Sage-grouse Conservation

Wes and his helpers cutting the siding
Wes and his helpers cutting the siding
placing the stickers on the siding
Wes placing the stickers on the siding

Eagle Scout Project Helps Sage-grouse

It’s no surprise that the BLM is working hard to help sage-grouse; their numbers have declined rapidly in recent years, and the U.S. Fish and Wildlife Service has identified the bird as “warranted but precluded” for listing under the Endangered Species Act. BLM employees aren’t the only people working to save these important birds; local community members are involved as well. 

After attending an Eagle Court of Honor, Wes Burgener contacted the Idaho Department of Fish and Game with the idea of helping to protect this unique species of bird. After further consultation, the IDFG had Wes contact Devin Englestead, wildlife biologist for the BLM’s Upper Snake Field Office. Fortunately for Wes, Devin had a project already lined up and just needed some manpower to get it going. After a few meetings, Wes began his project of placing reflectors on barbed wire fences. “It was interesting to learn about the birds and the measures the BLM is taking to ensure their survival,” said Burgener. “Devin was able to teach me a lot and it was cool to know that just a little reflector strip could make a difference in the birds survival.”

Livestock fences can be an important tool in managing rangeland by assisting ranchers in completing rest rotation periods and protecting critical riparian areas. Unfortunately, in some locations, fences can pose a problem for other wildlife species, including sage-grouse. While normally not an issue, in some locations (areas with a high sage-grouse concentration, near leks or travel corridors), installation of fences has resulted in fence collisions. Grouse fly to their leks before sunrise and the darkness, combined with the bird’s low flight pattern, make the birds highly susceptible to fence collisions. In addition, predators can also flush the bird into the fence while patrolling their lek areas. In attempts to reduce the death collision rates, the Upper Snake Field Office started marking fences with three-inch strips of vinyl siding and reflective tape in 2010.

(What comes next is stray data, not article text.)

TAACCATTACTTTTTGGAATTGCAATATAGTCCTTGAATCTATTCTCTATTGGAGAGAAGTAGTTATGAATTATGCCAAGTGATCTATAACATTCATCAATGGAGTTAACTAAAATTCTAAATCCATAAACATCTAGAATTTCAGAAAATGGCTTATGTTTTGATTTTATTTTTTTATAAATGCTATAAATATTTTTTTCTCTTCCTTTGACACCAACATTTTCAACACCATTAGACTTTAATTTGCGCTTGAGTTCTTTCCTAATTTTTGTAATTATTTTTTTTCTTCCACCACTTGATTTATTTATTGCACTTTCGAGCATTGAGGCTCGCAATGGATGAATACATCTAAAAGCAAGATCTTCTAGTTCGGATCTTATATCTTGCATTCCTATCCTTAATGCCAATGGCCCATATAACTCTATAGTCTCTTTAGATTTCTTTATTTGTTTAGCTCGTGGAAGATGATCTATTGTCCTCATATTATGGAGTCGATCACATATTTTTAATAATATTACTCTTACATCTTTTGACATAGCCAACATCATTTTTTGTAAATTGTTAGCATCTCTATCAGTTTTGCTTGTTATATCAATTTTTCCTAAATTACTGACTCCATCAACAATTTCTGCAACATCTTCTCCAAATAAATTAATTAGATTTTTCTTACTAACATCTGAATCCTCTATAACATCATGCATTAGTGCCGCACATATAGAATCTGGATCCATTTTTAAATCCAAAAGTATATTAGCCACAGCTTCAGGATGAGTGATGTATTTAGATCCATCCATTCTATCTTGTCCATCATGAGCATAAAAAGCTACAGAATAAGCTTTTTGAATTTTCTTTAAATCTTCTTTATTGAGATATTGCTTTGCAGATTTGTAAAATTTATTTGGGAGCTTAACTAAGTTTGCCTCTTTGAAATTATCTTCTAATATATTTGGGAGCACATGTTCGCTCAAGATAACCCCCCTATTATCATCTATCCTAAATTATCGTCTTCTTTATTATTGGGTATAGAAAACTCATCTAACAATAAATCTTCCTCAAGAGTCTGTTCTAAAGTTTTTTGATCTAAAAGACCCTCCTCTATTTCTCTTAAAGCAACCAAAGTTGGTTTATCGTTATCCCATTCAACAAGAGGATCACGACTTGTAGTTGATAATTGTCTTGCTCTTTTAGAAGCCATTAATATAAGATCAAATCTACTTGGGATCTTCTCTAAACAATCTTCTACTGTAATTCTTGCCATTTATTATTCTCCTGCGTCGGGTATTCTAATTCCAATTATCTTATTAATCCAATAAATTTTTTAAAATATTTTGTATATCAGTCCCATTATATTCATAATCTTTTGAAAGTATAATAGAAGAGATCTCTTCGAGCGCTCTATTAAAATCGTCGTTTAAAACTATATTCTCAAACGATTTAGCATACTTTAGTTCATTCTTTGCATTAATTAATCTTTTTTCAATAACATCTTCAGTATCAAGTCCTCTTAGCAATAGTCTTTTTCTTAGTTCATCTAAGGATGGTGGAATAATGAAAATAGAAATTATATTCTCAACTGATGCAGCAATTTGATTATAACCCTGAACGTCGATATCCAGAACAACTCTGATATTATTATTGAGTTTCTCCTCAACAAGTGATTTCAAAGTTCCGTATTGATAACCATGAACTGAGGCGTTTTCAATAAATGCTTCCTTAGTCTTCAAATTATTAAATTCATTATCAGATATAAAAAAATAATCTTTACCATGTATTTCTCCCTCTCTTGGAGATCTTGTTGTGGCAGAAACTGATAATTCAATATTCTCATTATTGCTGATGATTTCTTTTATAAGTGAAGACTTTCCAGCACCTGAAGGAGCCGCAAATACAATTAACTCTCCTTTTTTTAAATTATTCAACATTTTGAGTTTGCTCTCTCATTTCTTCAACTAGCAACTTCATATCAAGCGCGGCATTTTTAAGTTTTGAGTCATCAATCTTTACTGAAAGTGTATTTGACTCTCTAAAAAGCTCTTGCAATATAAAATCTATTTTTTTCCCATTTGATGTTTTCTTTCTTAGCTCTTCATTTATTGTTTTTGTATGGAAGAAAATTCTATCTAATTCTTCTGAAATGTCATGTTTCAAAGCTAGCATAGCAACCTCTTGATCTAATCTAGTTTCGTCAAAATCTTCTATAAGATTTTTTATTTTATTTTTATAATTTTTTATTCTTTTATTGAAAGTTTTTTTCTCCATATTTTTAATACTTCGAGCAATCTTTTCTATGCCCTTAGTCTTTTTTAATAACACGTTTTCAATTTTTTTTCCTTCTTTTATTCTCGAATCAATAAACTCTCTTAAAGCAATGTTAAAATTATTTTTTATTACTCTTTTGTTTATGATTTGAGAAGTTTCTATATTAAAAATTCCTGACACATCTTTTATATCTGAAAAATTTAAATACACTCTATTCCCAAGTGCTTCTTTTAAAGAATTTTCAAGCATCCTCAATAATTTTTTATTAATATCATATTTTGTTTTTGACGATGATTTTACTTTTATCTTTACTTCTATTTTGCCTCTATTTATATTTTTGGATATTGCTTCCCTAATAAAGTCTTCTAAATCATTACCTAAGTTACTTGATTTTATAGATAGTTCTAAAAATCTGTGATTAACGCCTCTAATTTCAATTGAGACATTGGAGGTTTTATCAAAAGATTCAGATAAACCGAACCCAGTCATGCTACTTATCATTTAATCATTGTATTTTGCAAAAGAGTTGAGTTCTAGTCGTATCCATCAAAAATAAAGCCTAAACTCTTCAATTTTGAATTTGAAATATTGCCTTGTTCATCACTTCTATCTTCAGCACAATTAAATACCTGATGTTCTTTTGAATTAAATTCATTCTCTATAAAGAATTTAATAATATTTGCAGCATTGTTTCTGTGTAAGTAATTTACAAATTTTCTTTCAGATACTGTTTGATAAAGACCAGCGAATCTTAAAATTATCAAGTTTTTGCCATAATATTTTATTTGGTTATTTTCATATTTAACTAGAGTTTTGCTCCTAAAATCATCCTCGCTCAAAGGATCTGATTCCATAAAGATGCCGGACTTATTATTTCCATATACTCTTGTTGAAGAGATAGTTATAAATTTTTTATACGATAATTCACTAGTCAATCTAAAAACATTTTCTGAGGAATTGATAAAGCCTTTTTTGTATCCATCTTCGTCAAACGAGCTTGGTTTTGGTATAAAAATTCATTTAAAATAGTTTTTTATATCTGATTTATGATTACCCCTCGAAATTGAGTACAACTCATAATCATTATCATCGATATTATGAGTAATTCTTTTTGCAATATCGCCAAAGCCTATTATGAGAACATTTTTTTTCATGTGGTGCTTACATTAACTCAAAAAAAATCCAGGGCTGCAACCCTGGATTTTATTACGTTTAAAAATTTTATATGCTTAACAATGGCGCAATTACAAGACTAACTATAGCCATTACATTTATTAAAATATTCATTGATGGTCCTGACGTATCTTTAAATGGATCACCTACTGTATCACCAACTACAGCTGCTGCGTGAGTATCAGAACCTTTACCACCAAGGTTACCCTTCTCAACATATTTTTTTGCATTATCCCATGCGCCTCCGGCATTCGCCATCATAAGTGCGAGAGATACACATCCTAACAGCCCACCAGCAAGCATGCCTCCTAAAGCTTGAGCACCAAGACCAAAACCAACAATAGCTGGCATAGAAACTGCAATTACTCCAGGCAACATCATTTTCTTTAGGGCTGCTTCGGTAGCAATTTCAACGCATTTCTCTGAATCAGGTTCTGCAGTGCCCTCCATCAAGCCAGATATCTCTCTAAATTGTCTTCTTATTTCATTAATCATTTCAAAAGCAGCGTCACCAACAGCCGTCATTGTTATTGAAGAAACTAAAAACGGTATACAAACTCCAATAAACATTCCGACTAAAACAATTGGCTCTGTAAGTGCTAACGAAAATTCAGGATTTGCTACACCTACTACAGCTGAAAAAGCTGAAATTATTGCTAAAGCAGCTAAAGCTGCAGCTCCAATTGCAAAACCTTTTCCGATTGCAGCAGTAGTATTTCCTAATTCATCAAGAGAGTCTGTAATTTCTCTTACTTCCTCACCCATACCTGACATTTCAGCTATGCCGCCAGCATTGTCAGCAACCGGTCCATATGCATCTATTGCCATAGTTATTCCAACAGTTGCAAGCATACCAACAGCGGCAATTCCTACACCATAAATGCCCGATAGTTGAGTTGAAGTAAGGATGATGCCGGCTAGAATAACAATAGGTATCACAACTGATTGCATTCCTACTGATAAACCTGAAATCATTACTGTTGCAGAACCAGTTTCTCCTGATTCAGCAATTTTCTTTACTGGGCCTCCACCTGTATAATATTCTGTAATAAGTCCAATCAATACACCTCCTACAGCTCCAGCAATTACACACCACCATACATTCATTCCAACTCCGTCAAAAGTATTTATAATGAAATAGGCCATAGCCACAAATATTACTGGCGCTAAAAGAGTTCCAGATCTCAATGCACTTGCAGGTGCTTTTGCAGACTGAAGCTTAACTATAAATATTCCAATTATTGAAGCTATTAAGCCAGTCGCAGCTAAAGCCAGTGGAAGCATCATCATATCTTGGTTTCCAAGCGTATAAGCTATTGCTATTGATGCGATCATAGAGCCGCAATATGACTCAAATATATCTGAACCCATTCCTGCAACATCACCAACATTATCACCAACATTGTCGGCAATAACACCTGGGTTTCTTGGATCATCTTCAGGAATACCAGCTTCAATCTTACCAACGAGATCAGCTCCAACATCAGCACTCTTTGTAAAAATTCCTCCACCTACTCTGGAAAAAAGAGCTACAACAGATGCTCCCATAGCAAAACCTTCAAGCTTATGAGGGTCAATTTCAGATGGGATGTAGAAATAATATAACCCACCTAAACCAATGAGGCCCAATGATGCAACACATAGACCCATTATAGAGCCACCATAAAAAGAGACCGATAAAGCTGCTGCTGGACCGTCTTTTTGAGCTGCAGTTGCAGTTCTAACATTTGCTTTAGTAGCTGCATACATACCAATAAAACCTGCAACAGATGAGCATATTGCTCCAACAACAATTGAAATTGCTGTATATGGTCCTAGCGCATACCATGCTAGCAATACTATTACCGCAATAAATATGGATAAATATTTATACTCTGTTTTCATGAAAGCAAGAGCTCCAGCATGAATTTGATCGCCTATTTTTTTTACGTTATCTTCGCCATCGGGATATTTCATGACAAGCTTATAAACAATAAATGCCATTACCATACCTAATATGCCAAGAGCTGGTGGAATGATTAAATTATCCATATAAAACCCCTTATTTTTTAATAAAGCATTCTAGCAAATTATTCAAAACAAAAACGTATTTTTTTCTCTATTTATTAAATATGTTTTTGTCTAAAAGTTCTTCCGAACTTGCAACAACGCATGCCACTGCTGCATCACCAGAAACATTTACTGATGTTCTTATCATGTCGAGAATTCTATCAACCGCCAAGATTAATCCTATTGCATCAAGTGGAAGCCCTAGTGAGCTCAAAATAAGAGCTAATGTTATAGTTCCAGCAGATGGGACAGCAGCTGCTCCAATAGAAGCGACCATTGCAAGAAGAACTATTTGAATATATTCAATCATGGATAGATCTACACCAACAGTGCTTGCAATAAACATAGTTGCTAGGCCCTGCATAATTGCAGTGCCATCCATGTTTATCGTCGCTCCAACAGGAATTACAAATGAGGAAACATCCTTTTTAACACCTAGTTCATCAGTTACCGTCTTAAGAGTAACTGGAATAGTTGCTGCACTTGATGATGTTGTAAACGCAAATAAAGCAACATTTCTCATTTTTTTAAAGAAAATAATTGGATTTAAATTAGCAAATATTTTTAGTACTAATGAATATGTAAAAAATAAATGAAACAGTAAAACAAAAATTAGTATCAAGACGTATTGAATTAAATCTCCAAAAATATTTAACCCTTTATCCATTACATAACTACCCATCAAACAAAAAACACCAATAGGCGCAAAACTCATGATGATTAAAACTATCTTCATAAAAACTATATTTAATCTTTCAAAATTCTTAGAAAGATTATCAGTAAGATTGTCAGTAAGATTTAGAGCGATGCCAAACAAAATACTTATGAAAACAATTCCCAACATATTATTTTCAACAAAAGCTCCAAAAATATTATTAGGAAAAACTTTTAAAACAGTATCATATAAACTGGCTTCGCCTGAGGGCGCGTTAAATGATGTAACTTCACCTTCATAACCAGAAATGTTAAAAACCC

Devin had previously identified fences that needed to be marked and thought that an Eagle Scout project would assist this project. So, Wes went to work sending out flyers and coordinating work parties with people in his troop. The BLM supplied the materials and Wes supplied the people. “It took about three days and seven of my friends to build and cut the reflectors for two miles of fence,” said Burgener. “After that, it just took us one day to mark the fence.”

Burgener contacted the private land owner to get permission to place reflectors on land that bordered the BLM's. With the owner’s permission, on August 15, 19 people (15 youth) swarmed the desert in Dubois, Idaho and completed his eagle project.  Over 129 volunteer hours later, Wes and his crew had constructed the reflectors and marked over two miles of fence. When asked what his favorite thing about the project, Burgener replied, “I liked being outdoors and doing something to help nature and improve the future.”

 Wes and his helpers placing stickers on the siding
Wes and his helpers placing stickers on 
the siding 
 A box of completed reflectors
A box of completed reflectors

 Hanging reflectors on the fence
Hanging the reflectors
 Helping hang the reflectors
Helping to hang the reflectors 
 Lots of help!
Wes had a lot of help! 
Wes and his helpers after they finished
hanging the reflectors. 

Environmental Education:
Wildlife Species 


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Hunting & Poaching
Injured Wildlife
Wildlife Science in the BLM

Herbivore Mammals

Pygmy rabbit
Desert cottontail
Eastern gray squirrel
Red squirrel
Deer mouse
Kangaroo rat
Meadow vole
Mule deer
Bighorn sheep
American pronghorn

Carnivore Mammals

American badger
River otter
Red fox
Long-tailed weasel
Grizzly bear
Mountain lion



Long-toed salamander
Idaho giant salamander
Coeur d'Alene salamander

Frogs and Toads

American bullfrog
Columbia spotted frog
Western toad
Northern leopard frog
Pacific tree frog
Great Basin spadefoot



Painted turtle
Northern alligator lizard
Mohave black-collared lizard
Short-horned lizard
Desert horned lizard
Sagebrush lizard
Western fence lizard
Western skink
Side-blotched lizard
Longnosed leopard lizard
Western whiptail


Western pipistrelle
Western small-footed myotis
Little brown bat
Yuma myotis
Townsend's big-eared bat
Hoary bat
Silver-haired bat
Fringed myotis
Pallid bat

Sensitive Species (not a complete list)

Greater sage-grouse
Pygmy rabbit
No. Idaho ground squirrel
So. Idaho ground squirrel
Canada lynx
Grizzly bear
Selkirk Mtns. woodland caribou
Kootenai White River sturgeon
Bull trout
Sockeye salmon
Chinook salmon
Steelhead trout
Yellow-billed cuckoo